During one incident, Larry became involved in a pursuit of armed robbery suspects. Larry raced ahead and laid spike strips out on the freeway. The suspects avoided the sticks and continued at a high rate of speed. Larry was able to get back into his cruiser and catch up to the suspects as they exited the freeway. At the top of the ramp, Larry performed a PIT maneuver causing the suspects to lose control and crash their vehicle. As one of the suspects continued to flee on foot, Larry gave chase. The suspect ran up a driveway of a residence and ran around the front of a van parked in the driveway. As Larry ran around the other side, the suspect rounded the front of the van and came back towards Larry with an object in his hands and pointing it as if it were a firearm. Larry fired several times, but failed to strike the would-be assailant, he did however, convince the subject to cease his action and surrender.

Martin Donnelly, who is also assigned to the Intelligence Bureau and was a member present at the scene on that fateful day, had this to say, “Larry did not like giving up the search for persons attempting to escape on foot. On several occasions, after others had given up the search, Larry would locate suspects hiding hours later. He had a veteran approach and a rookie officer’s zeal to apprehend the ‘bad guy’.”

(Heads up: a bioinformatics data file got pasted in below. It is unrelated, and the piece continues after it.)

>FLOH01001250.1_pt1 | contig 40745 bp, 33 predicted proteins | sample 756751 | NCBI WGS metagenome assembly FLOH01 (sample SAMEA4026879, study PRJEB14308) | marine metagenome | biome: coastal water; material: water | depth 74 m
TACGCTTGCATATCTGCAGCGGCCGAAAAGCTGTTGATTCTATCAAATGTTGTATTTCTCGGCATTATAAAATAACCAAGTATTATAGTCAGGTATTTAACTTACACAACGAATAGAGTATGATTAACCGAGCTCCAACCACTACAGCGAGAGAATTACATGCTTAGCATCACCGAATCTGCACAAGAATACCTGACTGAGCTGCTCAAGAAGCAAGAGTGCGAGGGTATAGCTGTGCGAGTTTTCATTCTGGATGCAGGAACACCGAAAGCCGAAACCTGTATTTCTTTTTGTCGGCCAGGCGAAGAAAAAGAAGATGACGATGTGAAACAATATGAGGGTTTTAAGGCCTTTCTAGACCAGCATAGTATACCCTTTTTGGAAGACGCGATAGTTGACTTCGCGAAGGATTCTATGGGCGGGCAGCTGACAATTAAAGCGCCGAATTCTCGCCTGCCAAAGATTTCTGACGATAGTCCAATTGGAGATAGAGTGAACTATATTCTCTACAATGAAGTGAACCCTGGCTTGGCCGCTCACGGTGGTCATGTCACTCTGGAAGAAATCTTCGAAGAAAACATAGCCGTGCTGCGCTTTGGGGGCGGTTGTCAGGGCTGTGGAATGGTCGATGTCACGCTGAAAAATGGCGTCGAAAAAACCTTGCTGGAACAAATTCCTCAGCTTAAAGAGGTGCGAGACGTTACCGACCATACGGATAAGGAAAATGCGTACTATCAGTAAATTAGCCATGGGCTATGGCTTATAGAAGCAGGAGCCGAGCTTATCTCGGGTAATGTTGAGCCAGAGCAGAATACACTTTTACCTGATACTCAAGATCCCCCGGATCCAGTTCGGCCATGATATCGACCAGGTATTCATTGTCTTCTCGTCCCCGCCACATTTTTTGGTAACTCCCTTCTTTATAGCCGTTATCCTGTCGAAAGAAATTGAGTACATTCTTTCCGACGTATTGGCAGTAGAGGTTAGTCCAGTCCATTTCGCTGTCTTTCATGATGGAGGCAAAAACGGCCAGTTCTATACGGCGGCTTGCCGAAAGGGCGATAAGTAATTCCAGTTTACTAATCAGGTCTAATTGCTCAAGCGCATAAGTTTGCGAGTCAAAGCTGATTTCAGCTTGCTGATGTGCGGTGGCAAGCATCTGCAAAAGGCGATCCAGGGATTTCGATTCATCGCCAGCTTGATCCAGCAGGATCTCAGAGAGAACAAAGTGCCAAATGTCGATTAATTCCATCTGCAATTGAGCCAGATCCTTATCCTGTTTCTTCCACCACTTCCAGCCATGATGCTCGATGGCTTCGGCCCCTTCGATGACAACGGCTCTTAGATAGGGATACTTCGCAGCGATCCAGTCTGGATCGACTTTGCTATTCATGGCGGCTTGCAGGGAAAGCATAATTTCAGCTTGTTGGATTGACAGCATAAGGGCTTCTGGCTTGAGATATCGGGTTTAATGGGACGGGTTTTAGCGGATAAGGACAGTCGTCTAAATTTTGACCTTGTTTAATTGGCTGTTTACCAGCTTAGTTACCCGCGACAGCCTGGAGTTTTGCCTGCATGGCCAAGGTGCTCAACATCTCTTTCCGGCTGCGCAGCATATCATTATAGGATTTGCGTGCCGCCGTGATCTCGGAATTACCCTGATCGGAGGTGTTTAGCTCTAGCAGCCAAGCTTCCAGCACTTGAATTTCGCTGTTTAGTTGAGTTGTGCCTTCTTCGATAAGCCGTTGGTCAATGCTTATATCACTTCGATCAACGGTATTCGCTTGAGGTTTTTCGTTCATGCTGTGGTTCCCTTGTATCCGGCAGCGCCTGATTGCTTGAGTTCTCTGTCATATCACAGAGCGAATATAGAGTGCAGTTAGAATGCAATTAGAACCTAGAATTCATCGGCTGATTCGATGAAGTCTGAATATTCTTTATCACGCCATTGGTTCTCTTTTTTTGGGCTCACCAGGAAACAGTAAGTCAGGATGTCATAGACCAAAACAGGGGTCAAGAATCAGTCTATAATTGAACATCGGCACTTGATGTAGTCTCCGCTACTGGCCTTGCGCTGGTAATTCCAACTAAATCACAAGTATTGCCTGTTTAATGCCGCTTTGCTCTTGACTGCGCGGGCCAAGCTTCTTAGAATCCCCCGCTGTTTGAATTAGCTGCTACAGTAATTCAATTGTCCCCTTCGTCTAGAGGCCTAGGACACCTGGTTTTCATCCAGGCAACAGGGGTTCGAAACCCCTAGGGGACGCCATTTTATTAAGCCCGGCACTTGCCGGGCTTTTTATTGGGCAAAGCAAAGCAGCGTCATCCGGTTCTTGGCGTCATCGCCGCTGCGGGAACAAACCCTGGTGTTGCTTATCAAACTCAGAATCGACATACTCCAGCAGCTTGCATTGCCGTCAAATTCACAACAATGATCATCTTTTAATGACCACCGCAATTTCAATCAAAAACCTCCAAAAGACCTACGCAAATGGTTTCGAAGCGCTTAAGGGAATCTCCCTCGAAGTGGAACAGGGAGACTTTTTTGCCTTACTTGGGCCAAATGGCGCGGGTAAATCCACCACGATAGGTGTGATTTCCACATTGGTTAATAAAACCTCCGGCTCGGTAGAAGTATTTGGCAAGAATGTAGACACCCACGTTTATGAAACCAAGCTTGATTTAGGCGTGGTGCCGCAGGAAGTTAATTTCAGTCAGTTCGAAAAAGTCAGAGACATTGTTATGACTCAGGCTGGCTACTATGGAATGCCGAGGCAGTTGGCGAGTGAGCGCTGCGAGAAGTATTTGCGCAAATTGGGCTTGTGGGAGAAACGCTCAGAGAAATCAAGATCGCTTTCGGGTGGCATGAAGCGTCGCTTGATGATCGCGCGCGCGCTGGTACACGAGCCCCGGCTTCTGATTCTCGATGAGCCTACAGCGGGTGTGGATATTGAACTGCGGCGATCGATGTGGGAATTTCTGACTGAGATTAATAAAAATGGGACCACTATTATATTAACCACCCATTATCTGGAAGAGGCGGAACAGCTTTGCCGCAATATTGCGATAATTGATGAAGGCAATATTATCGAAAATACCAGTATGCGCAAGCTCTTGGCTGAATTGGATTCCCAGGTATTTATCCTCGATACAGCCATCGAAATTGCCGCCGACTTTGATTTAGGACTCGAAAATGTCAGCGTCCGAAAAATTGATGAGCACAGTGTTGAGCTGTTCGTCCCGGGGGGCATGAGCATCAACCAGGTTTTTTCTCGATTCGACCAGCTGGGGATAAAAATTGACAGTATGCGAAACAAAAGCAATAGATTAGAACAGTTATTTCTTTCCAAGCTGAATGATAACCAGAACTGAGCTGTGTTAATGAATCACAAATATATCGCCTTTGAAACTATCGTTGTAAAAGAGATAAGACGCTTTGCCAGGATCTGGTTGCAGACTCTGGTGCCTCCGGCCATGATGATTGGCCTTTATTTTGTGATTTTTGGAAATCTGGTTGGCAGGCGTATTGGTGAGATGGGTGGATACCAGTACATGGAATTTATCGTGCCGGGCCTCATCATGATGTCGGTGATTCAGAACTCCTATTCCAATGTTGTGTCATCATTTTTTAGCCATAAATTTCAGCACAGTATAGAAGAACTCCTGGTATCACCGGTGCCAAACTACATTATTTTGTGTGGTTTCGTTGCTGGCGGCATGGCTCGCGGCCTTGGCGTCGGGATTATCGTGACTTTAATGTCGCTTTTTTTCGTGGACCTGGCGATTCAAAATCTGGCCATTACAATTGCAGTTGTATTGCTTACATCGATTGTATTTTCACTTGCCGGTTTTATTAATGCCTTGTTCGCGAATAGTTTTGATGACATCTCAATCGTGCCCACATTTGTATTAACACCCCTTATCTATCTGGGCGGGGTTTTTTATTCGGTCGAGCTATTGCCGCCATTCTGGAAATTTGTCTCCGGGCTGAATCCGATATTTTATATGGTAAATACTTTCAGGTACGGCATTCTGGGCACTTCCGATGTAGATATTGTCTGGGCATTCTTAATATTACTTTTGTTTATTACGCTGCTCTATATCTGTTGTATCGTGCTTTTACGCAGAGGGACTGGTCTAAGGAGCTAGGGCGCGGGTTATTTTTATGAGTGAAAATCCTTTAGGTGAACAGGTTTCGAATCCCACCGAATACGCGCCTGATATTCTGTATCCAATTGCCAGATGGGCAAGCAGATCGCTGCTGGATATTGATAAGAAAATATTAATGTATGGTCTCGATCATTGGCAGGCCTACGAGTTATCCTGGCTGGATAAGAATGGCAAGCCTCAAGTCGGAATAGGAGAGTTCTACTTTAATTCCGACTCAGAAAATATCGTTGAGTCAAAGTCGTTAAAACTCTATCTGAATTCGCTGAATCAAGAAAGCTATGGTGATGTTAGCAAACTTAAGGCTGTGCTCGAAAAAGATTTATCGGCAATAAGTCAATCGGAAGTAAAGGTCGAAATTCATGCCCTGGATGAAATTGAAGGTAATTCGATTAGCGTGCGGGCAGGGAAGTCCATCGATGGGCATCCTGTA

“Larry had no ego, it was never about him. It was always about the team. He was always willing to do whatever was needed to help the team succeed,’’ said Lt. Dan Mckeon of the Intelligence Bureau.

Tom Blauvelt, a friend and former partner said,”As the crew was loading up their car’s with gear, often Larry would be miles away already on the target... He was one of the most aggressive surveillance officers I ever worked with.” Tom said that this occurred so frequently that he one day asked, “Where’s Waldo?” and the nick name stuck with him for the rest of his career.

Larry was an unselfish, soft spoken, humble officer, who was highly respected by all of his peers. In addition to road patrol, Larry also served in the Special Operations Unit working crime suppression and fugitive apprehension. He was working a second tour in the Intelligence Bureau, narcotics and criminal surveillance, when he was killed in the line of duty.

Larry the Person
Larry stayed physically fit and enjoyed his friendships he made at the gym. He also enjoyed gambling on occasion and playing practical jokes on his co-workers. He greeted everyone with a big smile and had no enemies. “He was easy-going and very likeable as a person,” said Lt. Dan Mckeon of the Intelligence Bureau.